Counseling and therapy

Counseling and therapy are important parts of treatment. You may work with a mental health treatment provider such as a psychologist, licensed professional counselor, clinical social worker, or psychiatrist. Find a therapist you trust and feel comfortable with. A good therapist not only provides help but gives you support and encouragement. If you don't feel good about working with one doctor or therapist, try another one.

Counseling helps you improve your relationships, deal with your symptoms, and meet your goals. It often focuses on the problems and plans of everyday life. Counseling can take place one-on-one or in a group setting. Group counseling also helps you make friends and learn social skills. Here are some types of treatment that may help you:

  • Cognitive behavioral therapy (CBT) helps you change the way you think about things. It can help you understand why it's important to prevent a relapse and take steps to do so. CBT may help reduce delusions and hallucinations.

  • Behavioral family therapy for schizophrenia, also called family-focused therapy for schizophrenia or family psychoeducation. This is a type of counseling that focuses on everyday life and helps you and your family work out problems when they occur. It includes education about schizophrenia and its treatment. Family therapy is important because your family can play a large role in supporting you if you have schizophrenia.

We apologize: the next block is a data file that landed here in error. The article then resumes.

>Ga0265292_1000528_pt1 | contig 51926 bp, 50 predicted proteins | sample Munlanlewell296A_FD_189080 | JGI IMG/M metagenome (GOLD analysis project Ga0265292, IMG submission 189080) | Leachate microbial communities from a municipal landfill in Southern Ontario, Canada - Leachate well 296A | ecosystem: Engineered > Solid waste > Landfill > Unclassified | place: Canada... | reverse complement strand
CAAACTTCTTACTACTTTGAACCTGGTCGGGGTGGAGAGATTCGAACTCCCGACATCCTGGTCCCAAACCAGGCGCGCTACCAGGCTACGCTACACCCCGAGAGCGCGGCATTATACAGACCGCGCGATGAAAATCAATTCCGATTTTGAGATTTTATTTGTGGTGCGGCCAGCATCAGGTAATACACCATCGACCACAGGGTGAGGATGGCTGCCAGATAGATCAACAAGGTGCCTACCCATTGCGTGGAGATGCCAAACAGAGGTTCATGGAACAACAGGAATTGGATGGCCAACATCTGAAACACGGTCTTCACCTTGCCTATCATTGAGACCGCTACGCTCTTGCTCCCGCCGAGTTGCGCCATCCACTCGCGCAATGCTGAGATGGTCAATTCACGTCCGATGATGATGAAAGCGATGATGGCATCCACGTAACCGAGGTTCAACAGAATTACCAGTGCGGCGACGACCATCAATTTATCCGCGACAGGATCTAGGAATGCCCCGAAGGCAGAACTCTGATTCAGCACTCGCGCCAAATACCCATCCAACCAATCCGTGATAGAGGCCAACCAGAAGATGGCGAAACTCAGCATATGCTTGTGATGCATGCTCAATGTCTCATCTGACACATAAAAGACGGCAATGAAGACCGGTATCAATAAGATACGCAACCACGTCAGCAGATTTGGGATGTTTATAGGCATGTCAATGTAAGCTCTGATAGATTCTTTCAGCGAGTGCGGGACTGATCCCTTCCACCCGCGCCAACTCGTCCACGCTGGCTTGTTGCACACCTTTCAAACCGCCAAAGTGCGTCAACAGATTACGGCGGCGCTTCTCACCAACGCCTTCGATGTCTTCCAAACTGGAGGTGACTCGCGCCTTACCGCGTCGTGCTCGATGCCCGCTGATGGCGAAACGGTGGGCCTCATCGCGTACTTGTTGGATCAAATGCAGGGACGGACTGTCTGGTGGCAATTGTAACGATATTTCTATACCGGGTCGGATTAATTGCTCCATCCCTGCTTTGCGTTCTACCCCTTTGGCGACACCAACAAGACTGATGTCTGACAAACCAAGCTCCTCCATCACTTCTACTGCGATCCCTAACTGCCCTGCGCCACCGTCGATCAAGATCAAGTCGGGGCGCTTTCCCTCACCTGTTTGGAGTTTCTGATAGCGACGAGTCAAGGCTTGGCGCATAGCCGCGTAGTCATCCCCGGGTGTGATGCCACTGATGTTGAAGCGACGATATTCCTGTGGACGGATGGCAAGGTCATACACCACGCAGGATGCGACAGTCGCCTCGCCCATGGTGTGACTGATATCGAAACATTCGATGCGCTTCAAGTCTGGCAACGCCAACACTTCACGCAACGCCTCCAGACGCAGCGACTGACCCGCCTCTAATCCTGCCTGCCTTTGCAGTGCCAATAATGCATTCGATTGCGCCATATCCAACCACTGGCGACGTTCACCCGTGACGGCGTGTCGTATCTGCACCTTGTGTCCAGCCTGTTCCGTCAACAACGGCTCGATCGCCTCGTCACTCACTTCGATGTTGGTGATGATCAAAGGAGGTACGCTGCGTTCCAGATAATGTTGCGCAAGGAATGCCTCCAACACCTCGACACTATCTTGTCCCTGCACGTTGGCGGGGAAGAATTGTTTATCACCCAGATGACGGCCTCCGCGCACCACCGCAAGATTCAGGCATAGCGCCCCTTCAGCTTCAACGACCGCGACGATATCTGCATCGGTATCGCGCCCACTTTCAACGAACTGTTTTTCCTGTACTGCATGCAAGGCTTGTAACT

Road to recovery

Treatment of schizophrenia is about more than reducing symptoms. It is about helping you live the way you want and reach your full potential. The process of moving towards these goals is known as recovery.

Recovery is not the same as being cured and doesn’t mean you will be symptom-free. It is being able to live a full life and enjoy meaningful activities with as little trouble as possible from your symptoms. Recovery may help you manage your symptoms so that you can be an active member of your community. It can also help you know how to respond when you feel badly or you think your symptoms are starting to increase. Many different supports and programs are available to support your recovery:

  • Case management is when a provider, such as a social worker, helps you organize the many different parts of your treatment. Case managers can help you get connected with resources such as medical care, benefits, and specialized treatment programs to support your recovery.

  • Assertive community treatment is a program where case managers provide a lot of support. You receive this kind of help in your own home or community.

  • You may want help finding a place to live, a job, or getting back to school. Special programs called supported housing, supported employment, and supported education, where a provider supports you with these goals, can be helpful.